Recommended by a floor refinisher who uses it on the casino floors. Seems to hold up really well to the nails from 3 dogs. We like the matte finish as scuffs don't seem to show as well as you might get on more shiney surfaces.


As an FYI to other DIYers who are new to doing things, don't use steel wool if you are going to finish with a waterbourne product-- unless you like a bit of rust color to show through.
Interesting comment about rust that piqued my interest. I am in the process of sanding down my cultured marble bathroom vanity top (and replacing the faucet). Just started the steel wool stage, but I think I need to revisit the sandpaper.

I do not want to derail this thread as I still trying to figure out which products to use for the finish. Whether it is some generic poly, spar urethane, epoxy, or 511 impregnator seal. So far looks like the 511 is best choice for my application. Since the marble vanity is not as porous as natural wood I don't think I need to worry about steel wool fragments remaining behind...but you have given me something to think about.
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Old Today, 05:58 AM   #20
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Thank you for all the advice. I added some higher grit bands and did a lot of hand sanding with fine blocks before staining the rest of the damaged area. I also switched to semi gloss polyurethane for the third coat. You can still see a few problem areas like the water damage by the front door and, of course a few deep gouges are there to stay. But it is good enough for us and a whole lot less disruptive than doing the whole downstairs floor. Once I roll the rugs back the repairs will blend in nicely. Here are a few before and afters.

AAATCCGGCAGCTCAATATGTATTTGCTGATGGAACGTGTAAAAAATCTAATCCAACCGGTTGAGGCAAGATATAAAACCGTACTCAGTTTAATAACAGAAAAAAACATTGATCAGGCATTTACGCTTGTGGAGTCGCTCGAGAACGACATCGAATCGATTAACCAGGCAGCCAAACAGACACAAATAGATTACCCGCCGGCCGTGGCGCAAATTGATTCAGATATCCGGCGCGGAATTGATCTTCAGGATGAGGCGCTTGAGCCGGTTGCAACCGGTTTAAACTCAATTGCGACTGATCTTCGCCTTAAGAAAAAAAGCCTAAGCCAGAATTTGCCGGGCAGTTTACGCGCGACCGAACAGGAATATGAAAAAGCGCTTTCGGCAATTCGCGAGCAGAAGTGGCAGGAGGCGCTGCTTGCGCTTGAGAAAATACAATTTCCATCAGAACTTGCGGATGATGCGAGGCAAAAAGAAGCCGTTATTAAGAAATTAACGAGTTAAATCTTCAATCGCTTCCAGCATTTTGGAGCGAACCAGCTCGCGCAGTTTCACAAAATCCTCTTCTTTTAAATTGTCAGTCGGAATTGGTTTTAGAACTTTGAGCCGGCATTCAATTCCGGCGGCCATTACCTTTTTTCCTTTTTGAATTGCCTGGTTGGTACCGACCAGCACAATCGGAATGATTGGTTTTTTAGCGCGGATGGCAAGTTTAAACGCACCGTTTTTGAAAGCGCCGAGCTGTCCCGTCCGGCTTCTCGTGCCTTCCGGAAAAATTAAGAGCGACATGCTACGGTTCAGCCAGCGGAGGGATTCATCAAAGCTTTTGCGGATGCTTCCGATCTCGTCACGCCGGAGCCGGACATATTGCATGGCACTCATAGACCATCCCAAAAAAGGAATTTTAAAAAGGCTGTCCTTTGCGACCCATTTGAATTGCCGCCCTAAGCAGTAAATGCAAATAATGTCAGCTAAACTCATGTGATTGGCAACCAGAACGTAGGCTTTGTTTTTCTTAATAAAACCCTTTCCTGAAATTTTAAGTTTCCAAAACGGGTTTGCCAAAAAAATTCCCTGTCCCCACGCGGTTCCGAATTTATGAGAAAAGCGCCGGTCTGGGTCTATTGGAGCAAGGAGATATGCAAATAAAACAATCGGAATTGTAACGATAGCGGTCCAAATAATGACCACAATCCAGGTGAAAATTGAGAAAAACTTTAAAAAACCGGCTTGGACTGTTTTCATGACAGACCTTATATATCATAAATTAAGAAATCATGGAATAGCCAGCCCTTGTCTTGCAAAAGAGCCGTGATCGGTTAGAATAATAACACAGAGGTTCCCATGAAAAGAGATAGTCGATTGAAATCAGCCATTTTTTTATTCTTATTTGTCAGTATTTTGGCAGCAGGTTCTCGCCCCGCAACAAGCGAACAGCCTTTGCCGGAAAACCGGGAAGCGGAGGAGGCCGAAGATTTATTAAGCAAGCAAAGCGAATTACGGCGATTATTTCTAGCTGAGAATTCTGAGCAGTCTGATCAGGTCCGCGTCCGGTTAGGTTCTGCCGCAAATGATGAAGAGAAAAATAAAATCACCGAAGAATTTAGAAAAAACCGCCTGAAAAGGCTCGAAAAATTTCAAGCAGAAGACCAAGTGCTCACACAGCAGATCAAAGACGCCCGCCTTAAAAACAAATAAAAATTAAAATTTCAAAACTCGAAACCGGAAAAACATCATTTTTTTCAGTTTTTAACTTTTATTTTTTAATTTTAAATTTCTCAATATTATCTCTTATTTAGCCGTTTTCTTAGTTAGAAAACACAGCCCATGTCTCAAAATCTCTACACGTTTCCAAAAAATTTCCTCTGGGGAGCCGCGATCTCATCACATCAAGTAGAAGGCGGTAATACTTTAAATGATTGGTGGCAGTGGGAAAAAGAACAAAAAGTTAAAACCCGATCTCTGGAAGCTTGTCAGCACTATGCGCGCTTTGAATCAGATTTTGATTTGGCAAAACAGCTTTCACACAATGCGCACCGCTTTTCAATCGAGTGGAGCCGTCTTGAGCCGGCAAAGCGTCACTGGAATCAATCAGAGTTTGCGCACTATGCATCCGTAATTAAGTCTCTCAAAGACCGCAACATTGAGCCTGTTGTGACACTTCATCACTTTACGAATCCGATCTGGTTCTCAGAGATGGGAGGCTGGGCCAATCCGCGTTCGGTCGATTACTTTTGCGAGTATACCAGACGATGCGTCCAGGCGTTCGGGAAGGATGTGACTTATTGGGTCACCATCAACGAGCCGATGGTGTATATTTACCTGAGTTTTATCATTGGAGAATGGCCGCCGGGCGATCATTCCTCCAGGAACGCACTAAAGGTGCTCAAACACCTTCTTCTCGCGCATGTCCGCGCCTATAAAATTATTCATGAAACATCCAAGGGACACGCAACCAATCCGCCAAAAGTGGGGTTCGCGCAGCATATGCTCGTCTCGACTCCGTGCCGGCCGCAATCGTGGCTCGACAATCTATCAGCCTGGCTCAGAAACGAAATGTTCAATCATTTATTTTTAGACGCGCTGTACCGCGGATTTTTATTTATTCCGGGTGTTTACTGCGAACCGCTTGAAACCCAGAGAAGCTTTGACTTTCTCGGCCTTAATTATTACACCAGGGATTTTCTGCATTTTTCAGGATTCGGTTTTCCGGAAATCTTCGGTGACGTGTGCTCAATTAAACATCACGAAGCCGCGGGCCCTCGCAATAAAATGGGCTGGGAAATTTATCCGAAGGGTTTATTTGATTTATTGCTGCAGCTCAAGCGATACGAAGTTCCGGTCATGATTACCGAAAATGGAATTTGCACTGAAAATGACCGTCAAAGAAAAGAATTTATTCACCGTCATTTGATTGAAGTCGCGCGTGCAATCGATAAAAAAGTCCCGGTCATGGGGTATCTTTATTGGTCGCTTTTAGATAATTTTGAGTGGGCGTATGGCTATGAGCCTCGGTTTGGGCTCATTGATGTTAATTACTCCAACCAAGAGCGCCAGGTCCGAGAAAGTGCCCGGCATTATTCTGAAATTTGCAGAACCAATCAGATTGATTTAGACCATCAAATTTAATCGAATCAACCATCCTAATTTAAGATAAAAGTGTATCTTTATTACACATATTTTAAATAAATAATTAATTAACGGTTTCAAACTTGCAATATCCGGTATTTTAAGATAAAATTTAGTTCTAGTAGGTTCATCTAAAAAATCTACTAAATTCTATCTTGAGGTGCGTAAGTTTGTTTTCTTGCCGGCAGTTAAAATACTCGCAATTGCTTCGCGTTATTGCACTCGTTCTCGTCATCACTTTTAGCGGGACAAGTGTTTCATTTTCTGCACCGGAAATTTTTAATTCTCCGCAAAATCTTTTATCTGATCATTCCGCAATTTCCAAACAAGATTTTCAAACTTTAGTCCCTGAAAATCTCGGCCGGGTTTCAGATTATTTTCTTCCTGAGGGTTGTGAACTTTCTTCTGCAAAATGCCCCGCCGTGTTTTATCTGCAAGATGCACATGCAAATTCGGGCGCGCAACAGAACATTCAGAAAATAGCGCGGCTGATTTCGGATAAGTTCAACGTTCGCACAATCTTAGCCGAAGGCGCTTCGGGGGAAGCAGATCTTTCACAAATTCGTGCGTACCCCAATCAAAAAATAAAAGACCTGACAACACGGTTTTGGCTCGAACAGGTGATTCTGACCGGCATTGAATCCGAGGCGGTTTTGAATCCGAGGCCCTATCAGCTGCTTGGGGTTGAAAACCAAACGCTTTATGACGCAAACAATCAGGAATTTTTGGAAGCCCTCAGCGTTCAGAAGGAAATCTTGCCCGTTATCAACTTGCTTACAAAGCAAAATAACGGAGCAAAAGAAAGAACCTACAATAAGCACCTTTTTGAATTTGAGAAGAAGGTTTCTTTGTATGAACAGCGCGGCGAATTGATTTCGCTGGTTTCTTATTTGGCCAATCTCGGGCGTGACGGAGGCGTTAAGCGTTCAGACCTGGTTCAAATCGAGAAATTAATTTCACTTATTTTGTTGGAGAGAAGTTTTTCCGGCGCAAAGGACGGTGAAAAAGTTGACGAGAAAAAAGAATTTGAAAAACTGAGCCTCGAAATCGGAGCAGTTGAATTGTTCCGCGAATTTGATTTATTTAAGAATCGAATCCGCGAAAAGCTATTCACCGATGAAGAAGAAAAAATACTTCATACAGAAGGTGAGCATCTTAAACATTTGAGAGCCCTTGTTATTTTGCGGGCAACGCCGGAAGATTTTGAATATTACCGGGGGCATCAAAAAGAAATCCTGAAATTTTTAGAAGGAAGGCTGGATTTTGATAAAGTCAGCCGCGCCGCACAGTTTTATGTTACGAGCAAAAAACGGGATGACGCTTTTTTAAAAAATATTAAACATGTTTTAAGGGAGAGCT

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File Type: jpg Floor entry before.jpg (243.1 KB, 10 views)
File Type: jpg Floor entry after.jpg (177.4 KB, 8 views)
File Type: jpg Floor front door before.jpg (199.3 KB, 9 views)
File Type: jpg Floor front door after.jpg (173.7 KB, 9 views)